Who is investigating Donald Trump's companies over fraud?
The U.S. president faces a grand jury subpoena for his tax returns as Manhattan's district attorney suggests wider probe into the Trump Organization.
Donald Trump faces a new front as he struggles to claw back Joe Biden’s advantage in the polls for the November presidential elections amid the backdrop of the ongoing coronavirus pandemic in the country and criticism of his administration’s handling of the crisis as well as spiraling unemployment. While Democrats and Republicans debate a new stimulus package in the Senate, Trump now has to contend with an investigation into his business dealings after Manhattan's district attorney suggested a grand jury subpoena for the president’s tax returns was part of an investigation of "possibly extensive and protracted criminal conduct at the Trump Organization," including alleged insurance and bank fraud.
Manhattan District Attorney Cyrus Vance raised the scope of the probe in court papers filed in federal court in Manhattan on Monday. He is seeking to dismiss Trump's latest challenge to the subpoena for eight years of personal and corporate tax records.
Asked about the investigation at a coronavirus press briefing on Monday, Trump repeated that he believed he is the victim of a political "witch hunt," which he said was "Democrats' stuff" and started "even before I got in" to office.
"There is nothing that I know even about it," he added. Trump is scheduled to respond to Vance's motion to dismiss by 10 August.
In a court filing last week, Trump's lawyers argued the subpoena was "wildly overbroad" and issued in "bad faith."
"Public allegations of possible criminal activity"
Vance noted in the court papers that when the subpoena was issued last August, there were "public allegations of possible criminal activity" at the Trump Organization dating back a decade. He said public reports show a basis for each category and timeframe of documents sought from Trump's accounting firm, Mazars USA.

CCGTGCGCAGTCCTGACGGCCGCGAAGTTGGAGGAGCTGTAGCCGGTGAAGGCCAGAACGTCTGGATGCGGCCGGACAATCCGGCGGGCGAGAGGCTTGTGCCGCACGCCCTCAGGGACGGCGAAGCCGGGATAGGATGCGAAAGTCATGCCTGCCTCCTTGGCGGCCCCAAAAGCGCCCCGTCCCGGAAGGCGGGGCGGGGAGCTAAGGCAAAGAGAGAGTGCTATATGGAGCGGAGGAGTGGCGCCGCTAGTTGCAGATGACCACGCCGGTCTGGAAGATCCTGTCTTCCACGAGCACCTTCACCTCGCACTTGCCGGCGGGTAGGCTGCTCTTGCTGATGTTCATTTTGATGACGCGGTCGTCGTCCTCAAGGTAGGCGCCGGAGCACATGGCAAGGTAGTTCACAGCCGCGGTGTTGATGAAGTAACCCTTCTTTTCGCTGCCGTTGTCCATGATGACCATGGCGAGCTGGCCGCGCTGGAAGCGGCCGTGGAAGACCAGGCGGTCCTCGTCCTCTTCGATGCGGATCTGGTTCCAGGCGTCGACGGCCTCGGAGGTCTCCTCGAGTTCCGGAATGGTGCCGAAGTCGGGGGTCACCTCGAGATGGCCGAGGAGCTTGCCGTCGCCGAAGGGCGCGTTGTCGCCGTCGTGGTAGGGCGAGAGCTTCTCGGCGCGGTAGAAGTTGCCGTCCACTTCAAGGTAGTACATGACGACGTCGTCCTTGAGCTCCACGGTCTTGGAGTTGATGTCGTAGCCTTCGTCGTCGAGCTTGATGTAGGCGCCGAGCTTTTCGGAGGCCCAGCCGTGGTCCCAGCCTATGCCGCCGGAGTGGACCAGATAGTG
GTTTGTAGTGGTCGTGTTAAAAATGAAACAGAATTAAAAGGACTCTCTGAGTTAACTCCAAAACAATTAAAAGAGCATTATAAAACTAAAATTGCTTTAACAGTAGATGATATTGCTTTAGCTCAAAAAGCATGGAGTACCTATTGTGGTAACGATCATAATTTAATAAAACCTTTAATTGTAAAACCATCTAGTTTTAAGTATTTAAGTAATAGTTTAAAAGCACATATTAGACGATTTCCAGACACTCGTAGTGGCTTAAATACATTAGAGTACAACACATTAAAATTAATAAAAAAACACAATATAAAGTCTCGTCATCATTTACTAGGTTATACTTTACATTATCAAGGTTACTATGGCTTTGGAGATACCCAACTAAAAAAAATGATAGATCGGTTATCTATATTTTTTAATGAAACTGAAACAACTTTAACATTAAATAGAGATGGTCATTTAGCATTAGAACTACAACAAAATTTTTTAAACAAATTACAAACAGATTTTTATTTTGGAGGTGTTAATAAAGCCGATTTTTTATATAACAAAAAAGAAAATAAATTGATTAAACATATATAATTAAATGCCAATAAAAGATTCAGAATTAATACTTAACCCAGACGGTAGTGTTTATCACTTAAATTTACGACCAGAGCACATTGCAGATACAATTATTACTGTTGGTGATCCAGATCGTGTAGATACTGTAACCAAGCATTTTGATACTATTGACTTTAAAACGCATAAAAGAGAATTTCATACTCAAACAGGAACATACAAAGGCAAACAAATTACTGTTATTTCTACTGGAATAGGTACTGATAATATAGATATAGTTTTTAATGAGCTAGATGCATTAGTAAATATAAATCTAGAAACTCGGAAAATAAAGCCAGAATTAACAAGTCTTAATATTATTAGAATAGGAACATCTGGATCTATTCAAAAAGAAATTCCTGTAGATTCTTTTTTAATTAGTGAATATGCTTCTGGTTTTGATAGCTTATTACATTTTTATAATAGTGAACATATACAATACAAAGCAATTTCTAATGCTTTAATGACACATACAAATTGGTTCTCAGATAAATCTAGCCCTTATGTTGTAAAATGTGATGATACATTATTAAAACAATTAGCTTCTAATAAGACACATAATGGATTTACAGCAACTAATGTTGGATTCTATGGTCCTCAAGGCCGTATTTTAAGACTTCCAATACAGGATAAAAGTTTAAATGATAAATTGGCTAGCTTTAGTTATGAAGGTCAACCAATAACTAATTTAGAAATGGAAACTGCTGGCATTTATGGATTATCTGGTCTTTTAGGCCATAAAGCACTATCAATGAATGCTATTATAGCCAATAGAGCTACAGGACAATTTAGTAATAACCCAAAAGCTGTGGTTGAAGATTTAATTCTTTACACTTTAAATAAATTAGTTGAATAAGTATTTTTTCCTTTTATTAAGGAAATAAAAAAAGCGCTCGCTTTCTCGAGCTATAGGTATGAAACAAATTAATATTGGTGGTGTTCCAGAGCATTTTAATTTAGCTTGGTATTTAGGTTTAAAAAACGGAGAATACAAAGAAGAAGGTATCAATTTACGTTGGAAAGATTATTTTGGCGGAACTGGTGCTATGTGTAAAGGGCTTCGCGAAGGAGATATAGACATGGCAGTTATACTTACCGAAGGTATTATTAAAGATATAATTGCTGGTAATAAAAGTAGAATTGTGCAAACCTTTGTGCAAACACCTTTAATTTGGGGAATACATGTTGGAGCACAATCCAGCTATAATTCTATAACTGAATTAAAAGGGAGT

Trump's argument that the subpoena is overbroad "rests on the false premise that the grand jury's investigation is limited to so-called 'hush-money' payments made by Michael Cohen" on Trump's behalf in 2016, Vance said.
Cohen pleaded guilty in 2018 to campaign violations tied to the payments to pornographic film actress Stormy Daniels and former model Karen McDougal, who claimed they had affairs with Trump, which he denies.
In a footnote to Monday's filing, Vance cited media reports on Trump's alleged role in the hush-money scheme and on the "unorthodox strategies" he used to expand his real estate empire.
He also cited reports of questionable financial statements by Trump, such as when he claimed 55 zoned lots ready for sale at his golf course in Southern California when there were only 31; a 2,000 acre Virginia vineyard that is really only 1,200 acres, and 68 stories at his Trump Tower, 10 higher than the Manhattan property.
Cohen testified to Congress last year that Trump inflated his assets when it served his purposes, and deflated them to reduce his real estate taxes. He called his former boss a "con man" and "cheat."
Trump has tweeted that Cohen is a "rat" who was lying to reduce his prison time.
Trump "not immune" from state criminal probes
The dispute over Trump's taxes already was subject to a ruling from the U.S. Supreme Court last month that the president was not immune from state criminal probes.
Vance urged the court to dismiss Trump's latest challenge to the subpoena "without delay," arguing the complaint "merely regurgitates allegations and arguments this court has rejected before."
Vance brought in a high-profile lawyer to assist with the case: former acting solicitor general Walter Dellinger, onetime head of the Department of Justice's Office of Legal Counsel.
Last month, the DA's office warned U.S. District Court Judge Victor Marrero against allowing statutes of limitations to expire on the alleged crimes.
A spokesman for Vance declined comment on the court papers.
Grand jury deliberations are secret, and the public may not learn what the subpoena uncovers until after the election.